Like a studded crescent moon upon a bed of glistening sapphires, The Marianas attracts visitors to its embrace.
A tropical paradise offering the relaxing shores of magnificent beaches and crystal clear blue waters, as well as the lively bustle of night life, shopping, a wide range of ethnic restaurants, and a multitude of outdoor activities.
The Marianas were first settled around 2000 B.C. by ancient seafaring people who journeyed in outrigger canoes. They sailed across the vast expanse of the open Pacific and settled The Marianas. Historical records suggest that the indigenous Chamorros were originally from Southeast Asia.
The Marianas were first encountered by Spanish explorer Ferdinand Magellan in 1521 during his world exploration in search of gold and spices. In 1668, 147 years after Magellan’s encounter, Fr. Diego Luis de San Vitores, a Jesuit priest, arrived in The Marianas with the mission to convert and implement Christianity among the Chamorros, thus beginning the colonization of The Marianas by Spain. The islands were named after Queen Maria Ana of Spain.
Led by Chief Aghurubw and Chief Nguschul of the Caroline Islands, the settlement of the Carolinians in The Marianas began in 1815.
Germany purchased The Marianas from Spain in 1899, and the islands remained under German rule until the start of WWI in 1914. That year, Japan took possession of the islands under a secret agreement with the British to keep peace in Asia during the war. After WWI, Japan received the islands by the terms of the Treaty of Versailles in 1919, and then later, as a mandate under the League of Nations in 1920. The islands became deadly battlegrounds during the WWII campaign as Japanese and U.S. forces collided to gain control of the Pacific.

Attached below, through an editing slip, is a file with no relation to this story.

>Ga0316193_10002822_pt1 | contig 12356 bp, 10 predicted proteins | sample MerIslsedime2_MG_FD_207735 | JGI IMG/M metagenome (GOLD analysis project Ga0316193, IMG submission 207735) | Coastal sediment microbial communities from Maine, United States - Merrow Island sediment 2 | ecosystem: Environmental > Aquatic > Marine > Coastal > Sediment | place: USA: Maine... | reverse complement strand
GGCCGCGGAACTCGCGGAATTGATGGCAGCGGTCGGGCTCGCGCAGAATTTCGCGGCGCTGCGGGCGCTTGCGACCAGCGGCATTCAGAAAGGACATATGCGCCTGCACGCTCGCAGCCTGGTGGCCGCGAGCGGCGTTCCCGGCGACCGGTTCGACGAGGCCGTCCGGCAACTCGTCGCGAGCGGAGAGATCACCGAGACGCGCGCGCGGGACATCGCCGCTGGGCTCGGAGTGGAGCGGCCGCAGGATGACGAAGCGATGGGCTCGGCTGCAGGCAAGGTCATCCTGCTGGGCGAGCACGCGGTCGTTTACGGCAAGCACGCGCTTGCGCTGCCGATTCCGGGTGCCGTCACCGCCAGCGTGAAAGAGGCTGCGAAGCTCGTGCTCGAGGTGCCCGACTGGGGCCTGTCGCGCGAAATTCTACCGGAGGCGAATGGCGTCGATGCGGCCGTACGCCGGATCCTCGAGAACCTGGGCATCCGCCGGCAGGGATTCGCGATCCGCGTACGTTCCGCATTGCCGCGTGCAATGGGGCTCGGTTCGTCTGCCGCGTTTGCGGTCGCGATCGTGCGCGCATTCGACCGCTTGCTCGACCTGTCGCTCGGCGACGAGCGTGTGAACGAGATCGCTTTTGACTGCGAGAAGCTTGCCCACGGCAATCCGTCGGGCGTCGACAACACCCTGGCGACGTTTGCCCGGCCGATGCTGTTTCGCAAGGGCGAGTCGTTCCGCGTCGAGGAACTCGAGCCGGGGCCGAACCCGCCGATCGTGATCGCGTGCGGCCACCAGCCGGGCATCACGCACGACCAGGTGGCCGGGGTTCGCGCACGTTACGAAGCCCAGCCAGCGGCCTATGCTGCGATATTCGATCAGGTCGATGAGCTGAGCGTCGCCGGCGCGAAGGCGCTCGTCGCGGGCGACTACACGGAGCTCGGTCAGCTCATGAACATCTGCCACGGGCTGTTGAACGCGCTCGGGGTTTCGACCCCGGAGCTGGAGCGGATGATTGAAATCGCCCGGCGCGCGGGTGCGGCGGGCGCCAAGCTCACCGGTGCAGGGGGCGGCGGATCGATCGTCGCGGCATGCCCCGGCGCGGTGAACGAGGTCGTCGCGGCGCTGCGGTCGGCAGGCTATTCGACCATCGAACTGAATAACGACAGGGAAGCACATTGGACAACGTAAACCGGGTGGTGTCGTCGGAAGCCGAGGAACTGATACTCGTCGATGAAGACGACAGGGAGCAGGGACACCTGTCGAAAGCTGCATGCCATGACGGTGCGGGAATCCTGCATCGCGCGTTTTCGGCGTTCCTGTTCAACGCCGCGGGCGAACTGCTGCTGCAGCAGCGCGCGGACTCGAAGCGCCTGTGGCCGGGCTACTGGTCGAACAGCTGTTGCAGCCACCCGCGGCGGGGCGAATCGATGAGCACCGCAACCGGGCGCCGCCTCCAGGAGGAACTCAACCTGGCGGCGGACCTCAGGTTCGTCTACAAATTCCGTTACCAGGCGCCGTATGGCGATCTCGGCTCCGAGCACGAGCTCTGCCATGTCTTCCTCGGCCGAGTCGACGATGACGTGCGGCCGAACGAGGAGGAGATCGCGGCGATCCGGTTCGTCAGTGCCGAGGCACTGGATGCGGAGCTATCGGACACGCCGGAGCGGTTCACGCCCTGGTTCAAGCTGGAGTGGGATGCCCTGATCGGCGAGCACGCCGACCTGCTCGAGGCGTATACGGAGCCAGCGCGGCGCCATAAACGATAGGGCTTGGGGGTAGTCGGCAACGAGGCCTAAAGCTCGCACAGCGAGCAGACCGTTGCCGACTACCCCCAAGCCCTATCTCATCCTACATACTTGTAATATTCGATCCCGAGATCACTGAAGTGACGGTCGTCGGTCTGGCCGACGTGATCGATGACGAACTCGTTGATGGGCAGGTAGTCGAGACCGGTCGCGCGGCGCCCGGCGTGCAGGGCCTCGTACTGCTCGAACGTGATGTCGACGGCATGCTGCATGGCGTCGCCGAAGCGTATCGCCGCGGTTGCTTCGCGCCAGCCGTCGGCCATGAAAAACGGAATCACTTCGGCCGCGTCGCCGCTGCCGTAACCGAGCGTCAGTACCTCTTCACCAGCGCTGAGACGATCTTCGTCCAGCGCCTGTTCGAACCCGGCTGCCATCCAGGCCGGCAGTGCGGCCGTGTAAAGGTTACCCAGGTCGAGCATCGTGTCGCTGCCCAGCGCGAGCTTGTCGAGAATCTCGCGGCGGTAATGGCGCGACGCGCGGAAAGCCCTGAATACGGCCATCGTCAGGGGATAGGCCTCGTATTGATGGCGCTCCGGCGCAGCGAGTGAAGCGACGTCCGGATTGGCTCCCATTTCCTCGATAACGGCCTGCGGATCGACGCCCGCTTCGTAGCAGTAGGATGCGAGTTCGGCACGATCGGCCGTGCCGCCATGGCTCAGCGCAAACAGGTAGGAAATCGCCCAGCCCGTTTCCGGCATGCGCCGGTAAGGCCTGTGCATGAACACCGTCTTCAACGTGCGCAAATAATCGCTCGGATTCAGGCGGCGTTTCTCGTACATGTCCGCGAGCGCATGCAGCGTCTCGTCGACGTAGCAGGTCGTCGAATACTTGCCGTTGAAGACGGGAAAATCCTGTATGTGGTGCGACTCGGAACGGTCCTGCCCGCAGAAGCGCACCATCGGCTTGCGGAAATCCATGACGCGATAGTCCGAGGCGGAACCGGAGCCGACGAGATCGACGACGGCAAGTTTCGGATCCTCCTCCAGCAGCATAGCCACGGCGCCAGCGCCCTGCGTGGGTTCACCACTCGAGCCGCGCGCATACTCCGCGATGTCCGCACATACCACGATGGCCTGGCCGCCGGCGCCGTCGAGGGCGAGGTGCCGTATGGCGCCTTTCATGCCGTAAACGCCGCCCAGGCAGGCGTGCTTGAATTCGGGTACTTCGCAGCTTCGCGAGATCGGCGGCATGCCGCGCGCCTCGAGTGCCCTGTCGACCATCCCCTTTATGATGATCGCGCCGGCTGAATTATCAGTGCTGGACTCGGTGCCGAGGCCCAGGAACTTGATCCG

U.S. forces gained control of The Marianas in July 1944. In 1947, The Marianas were placed in a United Nations strategic trusteeship known as the Trust Territory of the Pacific Islands with the U.S. as the administering authority. The people of The Marianas decided to enter into a political union with the United States and became a self-governing commonwealth in January 1978. In November 1986, U.S. citizenship was conferred upon the people of The Marianas.
Home to two indigenous people, the Chamorros and Carolinians, The Marianas holds to its Pacific Island roots while welcoming people of cultures from around the world that visit, work, and reside on these islands. The rich diversity of this heritage allows visitors to find many delightful opportunities to immerse themselves in this rich cultural experience.
Throughout the year, a variety of festivals celebrate Chamorro, Carolinian and international cultural traditions in song, dance, crafts and food. There’s no better place to start than the weekly Garapan Street Market in the heart of the main tourist district of Saipan.
The annual Flame Tree Arts Festival showcases traditional Carolinian Stick Dancing, an old warrior dance, and artists from all over Micronesia share their masterpieces.
Liberation Day Festival in Saipan is a week-long celebration of the island’s 1944 liberation from Japanese occupation. The Liberation Day Parade happens on July 4th, following carnival festivities featuring the crowning the Miss Liberation Day Queen which is a highlight during this celebration.
Every Saturday in May, Saipan hosts the Taste of The Marianas International Food Festival & Beer Garden. This event kicks off CNMI Tourism month. Visitors have the opportunity to sample local and international foods prepared by the local top chefs. The Chefs and Cocktail Competition is a highlight for everyone.
The annual Tinian Fiesta has their own Queen coronation, along with rides and, of course, favorite local foods. Tinian’s Pika Festival celebrates the island’s famous hot pepper, reputed to be amongst the hottest in the world. San Francisco De Borja Fiesta is Rota’s largest event of the year, complete with BBQ, rides, dancing and the crowning of the Rota Queen.